3 areas to use your spikey ball

I love my spikey ball, so much so that I actually own three! In a previous post, I discussed why a spikey ball is your friend. To recap, a spikey ball is a small, firm ball with a spikey surface used to self-massage areas of tightness in your muscles. It’s a versatile tool, one you can carry with you anywhere, and use to get to those areas that are normally hard to reach.

These are my top three areas that I use my spikey ball for:

1) Under the arm pit and side of the torso

I’m not going to lie; this area can be super nasty to release. There are a bunch of muscles you can target here, but I tend to target the latissimus dorsi and the rotator cuff. I do this against the wall, raising my arm up, popping the spikey ball towards the back of the arm pit and holding (rotator cuff). I then move the spikey ball lower down the torso to target some of the fibers of lat dorsi. By releasing any trigger points and tight spots in these muscles, you are helping the shoulder blade to move easier and the shoulder joint to sit down and back. This improves the posture of the shoulder girdle (think: improving on rolled in shoulders- here’s looking at you desk workers).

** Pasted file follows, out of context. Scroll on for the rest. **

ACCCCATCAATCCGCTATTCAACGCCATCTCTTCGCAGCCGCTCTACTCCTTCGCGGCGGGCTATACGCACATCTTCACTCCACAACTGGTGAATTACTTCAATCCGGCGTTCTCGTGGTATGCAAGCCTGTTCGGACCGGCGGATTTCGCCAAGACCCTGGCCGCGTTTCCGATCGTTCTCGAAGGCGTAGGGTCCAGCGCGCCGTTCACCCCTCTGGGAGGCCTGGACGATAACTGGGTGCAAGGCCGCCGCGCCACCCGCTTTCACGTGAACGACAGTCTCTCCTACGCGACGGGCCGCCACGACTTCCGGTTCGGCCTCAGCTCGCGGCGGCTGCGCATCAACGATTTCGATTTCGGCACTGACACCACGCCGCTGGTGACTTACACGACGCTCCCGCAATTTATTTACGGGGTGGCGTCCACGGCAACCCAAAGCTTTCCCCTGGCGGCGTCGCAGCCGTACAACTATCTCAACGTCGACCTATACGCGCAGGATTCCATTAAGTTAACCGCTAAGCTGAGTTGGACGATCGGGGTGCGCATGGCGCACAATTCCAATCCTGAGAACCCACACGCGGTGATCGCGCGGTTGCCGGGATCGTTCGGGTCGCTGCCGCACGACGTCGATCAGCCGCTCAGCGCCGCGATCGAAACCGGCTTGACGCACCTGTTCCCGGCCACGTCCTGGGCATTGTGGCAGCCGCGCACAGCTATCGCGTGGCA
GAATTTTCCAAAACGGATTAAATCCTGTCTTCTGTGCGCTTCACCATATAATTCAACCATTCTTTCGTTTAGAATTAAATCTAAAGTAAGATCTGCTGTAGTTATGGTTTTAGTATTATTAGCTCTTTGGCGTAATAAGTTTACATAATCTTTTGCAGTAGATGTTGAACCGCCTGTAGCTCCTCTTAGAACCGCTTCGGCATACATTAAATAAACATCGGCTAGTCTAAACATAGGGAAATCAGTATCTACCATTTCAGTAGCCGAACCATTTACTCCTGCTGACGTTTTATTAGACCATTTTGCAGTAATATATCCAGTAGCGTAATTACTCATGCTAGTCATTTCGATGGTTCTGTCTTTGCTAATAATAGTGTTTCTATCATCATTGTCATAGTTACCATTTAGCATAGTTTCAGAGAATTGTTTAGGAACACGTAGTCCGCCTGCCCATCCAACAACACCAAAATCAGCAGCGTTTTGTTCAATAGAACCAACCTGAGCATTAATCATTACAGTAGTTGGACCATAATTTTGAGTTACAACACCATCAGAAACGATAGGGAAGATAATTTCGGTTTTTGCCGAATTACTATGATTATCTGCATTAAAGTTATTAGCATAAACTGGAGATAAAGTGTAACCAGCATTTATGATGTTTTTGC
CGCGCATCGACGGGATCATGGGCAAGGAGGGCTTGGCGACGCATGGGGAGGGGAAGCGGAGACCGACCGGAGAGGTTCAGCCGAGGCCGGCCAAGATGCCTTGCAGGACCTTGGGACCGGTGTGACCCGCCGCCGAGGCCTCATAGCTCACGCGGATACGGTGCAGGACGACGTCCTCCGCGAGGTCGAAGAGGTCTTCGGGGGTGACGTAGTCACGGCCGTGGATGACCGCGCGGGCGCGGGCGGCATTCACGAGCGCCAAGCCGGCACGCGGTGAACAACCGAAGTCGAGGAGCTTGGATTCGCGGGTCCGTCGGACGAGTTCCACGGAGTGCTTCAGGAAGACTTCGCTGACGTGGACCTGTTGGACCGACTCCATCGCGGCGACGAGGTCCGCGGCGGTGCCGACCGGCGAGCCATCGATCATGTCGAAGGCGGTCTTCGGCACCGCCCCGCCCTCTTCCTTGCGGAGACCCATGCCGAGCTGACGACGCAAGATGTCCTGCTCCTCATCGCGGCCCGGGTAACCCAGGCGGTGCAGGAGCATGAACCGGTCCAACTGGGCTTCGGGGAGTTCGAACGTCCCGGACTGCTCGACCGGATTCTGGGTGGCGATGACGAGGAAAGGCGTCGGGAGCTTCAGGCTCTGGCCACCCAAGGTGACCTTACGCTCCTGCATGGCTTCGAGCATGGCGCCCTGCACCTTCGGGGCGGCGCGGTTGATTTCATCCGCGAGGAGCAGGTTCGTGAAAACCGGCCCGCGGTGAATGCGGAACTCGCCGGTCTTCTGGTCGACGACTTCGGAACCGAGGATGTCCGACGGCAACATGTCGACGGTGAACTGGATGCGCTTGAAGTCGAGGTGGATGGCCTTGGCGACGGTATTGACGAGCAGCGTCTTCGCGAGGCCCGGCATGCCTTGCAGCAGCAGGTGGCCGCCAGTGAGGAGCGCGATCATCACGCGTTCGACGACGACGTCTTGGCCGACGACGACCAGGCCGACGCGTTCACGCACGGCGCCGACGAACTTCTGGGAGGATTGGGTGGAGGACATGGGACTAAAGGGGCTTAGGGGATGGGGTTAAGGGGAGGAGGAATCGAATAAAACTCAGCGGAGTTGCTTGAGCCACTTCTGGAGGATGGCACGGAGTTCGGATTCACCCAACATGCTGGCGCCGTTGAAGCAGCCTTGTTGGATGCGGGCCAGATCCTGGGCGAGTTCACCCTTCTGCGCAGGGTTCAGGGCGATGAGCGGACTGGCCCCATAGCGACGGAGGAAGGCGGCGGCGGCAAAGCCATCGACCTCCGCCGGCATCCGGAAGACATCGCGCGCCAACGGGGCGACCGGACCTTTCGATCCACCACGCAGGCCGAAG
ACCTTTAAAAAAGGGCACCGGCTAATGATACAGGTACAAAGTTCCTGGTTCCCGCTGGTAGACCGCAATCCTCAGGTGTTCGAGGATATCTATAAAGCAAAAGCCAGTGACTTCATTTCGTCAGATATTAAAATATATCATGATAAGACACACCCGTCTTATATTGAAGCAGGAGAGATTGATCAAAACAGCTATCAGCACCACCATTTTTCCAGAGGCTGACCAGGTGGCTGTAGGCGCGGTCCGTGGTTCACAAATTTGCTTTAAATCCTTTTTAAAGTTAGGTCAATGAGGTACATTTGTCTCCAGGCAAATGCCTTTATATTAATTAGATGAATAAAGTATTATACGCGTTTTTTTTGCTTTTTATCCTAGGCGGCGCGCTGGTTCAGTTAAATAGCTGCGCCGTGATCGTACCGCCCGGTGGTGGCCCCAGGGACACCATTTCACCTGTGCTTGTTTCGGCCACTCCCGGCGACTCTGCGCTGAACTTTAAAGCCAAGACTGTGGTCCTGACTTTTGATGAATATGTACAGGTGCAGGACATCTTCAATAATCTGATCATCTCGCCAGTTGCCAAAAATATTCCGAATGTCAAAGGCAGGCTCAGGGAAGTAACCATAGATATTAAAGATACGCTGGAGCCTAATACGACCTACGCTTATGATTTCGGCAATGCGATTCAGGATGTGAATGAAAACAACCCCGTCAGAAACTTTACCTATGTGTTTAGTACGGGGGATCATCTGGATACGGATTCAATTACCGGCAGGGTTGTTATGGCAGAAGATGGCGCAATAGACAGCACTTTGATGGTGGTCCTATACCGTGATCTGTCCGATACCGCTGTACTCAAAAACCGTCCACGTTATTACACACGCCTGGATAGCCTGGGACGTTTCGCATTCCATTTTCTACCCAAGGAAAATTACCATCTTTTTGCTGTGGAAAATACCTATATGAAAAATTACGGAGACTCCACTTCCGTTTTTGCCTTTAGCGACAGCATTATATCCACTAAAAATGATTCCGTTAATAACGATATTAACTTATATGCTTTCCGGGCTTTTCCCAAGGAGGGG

2) Upper shoulders

The main muscle being targeted here is the trapezius muscle. A nice one to release if you find your shoulders up to your ears when you get stressed. Once again, against the wall place the spikey ball between your shoulder blade and spine, rolling up and down. You can also roll across the top of your shoulder above your shoulder blade. Repeat on the other side.

3) Glutes and lower back

A good one for general lower back pain, I like to use the spikey ball to get a little closer to the insertion of the glutes. I find this one best to do on the floor, with your knees bent and placing the spikey ball just beside your tail bone on the glute muscle. Let the spikey ball sink in.

This article is for information purposes only. Please consult your Osteopath or primary healthcare professional for further information.

Written by Elise Fuller

Elise Fuller

Dr Elise Fuller graduated from RMIT University with a Bachelor of Applied Science (Complimentary Medicine) and a Masters of Osteopathy. She is currently practicing in the eastern suburbs of Melbourne and in her spare time writes articles for her blog, inspired by her experience treating patients and from life in general!